So, with legalization a reality (at least here in Washington State), is there a sane way to approach legalized marijuana? Here are a few ideas.

  • Make the penalties for misbehavior while screwed up on drugs stiff. Driving under the influence, endangering other human beings and selling to minors should all carry stiff fines and/or jail time.
  • Let employers terminate employees who habitually show up at work stoned. There’s nothing more irritating than having your own work load double because some bozo decided to smoke up the roaches in his car ash tray before clocking in. Plus, if there’s any machinery involved, the potential for injury is multiplied.
  • Make treatment for drug dependency easy to find and enroll in, fully covered by any and all insurance and encouraged by signage at any business that sells drugs and/or paraphernalia of any kind. (Including prescription drug stores and liquor stores).
  • Emphasize in our educational materials that legal does not equal smart. There are plenty of compelling reasons not to smoke pot including loss of productivity, decay of relationships, and negative impact on your health. Use the same strategies to discourage alcohol and tobacco abuse. Fact-based strategies are much more effective than hysteria and fear-mongering.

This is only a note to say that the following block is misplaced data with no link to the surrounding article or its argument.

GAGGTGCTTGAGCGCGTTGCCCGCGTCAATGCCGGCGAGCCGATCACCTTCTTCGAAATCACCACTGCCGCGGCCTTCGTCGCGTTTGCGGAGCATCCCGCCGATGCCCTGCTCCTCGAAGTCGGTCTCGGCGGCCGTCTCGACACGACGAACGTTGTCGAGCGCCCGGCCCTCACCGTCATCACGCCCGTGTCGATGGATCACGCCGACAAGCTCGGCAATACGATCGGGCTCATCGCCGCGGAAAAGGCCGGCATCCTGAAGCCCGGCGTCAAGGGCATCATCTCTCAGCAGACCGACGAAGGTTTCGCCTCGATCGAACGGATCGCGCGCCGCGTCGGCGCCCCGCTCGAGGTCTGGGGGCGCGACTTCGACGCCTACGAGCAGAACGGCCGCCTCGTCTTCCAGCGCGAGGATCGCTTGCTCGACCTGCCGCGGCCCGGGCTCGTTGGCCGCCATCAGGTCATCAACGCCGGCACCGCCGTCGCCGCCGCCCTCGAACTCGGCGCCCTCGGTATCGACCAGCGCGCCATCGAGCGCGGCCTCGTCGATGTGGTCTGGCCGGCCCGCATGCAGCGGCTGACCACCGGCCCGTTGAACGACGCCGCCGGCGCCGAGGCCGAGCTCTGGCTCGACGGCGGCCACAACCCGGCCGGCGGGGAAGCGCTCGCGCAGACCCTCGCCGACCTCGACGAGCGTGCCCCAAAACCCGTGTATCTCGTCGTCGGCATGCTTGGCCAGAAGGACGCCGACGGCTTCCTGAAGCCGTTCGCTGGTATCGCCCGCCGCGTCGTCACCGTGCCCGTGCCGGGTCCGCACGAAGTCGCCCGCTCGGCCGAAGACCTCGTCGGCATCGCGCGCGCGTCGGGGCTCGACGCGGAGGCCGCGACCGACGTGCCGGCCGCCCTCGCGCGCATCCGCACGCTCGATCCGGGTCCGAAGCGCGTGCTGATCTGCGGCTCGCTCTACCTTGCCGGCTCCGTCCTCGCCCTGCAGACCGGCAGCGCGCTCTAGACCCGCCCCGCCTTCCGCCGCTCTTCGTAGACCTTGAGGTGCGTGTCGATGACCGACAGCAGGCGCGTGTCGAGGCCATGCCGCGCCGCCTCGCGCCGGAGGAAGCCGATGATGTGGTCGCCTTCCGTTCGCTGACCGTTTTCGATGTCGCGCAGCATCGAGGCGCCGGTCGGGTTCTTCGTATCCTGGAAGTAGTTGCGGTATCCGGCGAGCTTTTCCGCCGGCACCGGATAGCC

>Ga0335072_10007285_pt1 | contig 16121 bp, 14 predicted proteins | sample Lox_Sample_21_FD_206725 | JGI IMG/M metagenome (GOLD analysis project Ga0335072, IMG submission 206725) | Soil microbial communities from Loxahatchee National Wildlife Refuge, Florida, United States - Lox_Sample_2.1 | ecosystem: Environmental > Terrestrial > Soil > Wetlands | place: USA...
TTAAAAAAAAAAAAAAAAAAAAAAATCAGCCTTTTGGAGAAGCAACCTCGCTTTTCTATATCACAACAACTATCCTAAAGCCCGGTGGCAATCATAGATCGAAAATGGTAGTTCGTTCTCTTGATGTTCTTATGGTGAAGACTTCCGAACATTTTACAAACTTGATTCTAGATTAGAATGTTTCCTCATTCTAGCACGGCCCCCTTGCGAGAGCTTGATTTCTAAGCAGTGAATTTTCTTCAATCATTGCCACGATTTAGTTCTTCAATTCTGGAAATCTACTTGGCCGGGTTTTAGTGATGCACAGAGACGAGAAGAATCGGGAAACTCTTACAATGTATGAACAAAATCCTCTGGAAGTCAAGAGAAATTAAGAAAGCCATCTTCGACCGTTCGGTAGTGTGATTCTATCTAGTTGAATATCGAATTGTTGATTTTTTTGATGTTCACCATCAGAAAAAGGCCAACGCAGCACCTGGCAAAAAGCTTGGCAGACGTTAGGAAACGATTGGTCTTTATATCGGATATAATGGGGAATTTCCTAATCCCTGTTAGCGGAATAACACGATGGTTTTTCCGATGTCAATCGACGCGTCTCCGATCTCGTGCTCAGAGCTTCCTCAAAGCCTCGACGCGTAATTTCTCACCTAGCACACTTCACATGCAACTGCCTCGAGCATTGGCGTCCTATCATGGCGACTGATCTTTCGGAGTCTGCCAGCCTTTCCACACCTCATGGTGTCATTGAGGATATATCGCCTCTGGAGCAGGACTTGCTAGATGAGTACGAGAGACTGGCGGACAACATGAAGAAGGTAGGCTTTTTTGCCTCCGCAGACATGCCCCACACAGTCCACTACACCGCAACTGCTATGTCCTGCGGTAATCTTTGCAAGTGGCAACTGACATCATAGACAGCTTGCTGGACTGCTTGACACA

What seems to me the smartest way to handle this situation is signing a treaty ending the war on drugs but launching a new, rational, war on stupidity. It should be much less expensive and easier to win.

Thursday, June 19, 2014

Bus Ride Back In Time

Carolyn J. Rose

 In early June I went along on a school field trip to a camp up the Washougal River Road. As the crow flies, the trip wasn’t a long one. As the crow rides a school bus, the trip seemed endless.

The road twisted, turned, and doubled back, threading its way into the hills. Signs warned of slide areas and the pavement dipped and rose like swells out on the open ocean. The bus rocked along, windows rattling, students jouncing and swaying with each bump or turn.